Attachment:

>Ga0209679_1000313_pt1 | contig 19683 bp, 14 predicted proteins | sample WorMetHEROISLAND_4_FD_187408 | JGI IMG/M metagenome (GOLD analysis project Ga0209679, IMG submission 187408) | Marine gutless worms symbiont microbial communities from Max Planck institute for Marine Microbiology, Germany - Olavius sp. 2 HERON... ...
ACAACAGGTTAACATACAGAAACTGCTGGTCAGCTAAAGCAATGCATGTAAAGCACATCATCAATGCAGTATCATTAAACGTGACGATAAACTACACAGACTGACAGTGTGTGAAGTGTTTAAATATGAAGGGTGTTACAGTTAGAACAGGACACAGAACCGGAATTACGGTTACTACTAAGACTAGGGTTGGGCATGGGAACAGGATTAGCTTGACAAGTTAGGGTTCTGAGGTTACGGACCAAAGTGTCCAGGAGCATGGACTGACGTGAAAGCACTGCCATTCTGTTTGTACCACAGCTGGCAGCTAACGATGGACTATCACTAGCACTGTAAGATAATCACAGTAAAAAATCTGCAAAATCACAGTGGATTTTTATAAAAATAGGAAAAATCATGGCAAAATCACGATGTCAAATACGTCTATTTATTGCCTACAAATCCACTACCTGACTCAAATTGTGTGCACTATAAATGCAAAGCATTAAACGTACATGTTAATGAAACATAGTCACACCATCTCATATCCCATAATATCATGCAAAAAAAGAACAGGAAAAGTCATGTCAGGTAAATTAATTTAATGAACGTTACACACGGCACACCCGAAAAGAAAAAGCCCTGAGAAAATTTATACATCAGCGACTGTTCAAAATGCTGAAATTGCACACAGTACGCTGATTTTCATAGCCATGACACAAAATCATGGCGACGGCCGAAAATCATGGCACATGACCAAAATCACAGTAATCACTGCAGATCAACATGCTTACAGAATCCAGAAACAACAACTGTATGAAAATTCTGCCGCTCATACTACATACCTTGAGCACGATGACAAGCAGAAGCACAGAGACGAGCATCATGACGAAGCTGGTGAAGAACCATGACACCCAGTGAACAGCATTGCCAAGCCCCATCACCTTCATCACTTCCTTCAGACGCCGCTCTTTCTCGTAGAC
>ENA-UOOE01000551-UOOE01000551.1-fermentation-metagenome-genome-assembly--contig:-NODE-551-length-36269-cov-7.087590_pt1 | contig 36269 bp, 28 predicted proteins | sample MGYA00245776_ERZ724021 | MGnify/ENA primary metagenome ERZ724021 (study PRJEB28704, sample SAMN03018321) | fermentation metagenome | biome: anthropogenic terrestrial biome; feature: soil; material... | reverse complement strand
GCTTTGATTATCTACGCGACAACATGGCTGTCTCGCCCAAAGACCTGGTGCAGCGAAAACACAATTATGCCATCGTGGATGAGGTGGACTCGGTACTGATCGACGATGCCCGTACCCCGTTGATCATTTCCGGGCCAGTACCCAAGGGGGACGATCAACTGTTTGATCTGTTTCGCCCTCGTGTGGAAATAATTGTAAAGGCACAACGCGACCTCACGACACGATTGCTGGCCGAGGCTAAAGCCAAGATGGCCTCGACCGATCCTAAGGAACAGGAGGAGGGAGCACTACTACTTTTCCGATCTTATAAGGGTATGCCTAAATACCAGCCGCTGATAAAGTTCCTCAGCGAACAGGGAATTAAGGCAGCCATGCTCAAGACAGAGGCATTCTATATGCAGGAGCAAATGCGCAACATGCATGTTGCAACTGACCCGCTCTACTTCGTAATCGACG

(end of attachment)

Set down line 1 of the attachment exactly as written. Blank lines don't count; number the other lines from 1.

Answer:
>Ga0209679_1000313_pt1 | contig 19683 bp, 14 predicted proteins | sample WorMetHEROISLAND_4_FD_187408 | JGI IMG/M metagenome (GOLD analysis project Ga0209679, IMG submission 187408) | Marine gutless worms symbiont microbial communities from Max Planck institute for Marine Microbiology, Germany - Olavius sp. 2 HERON... ...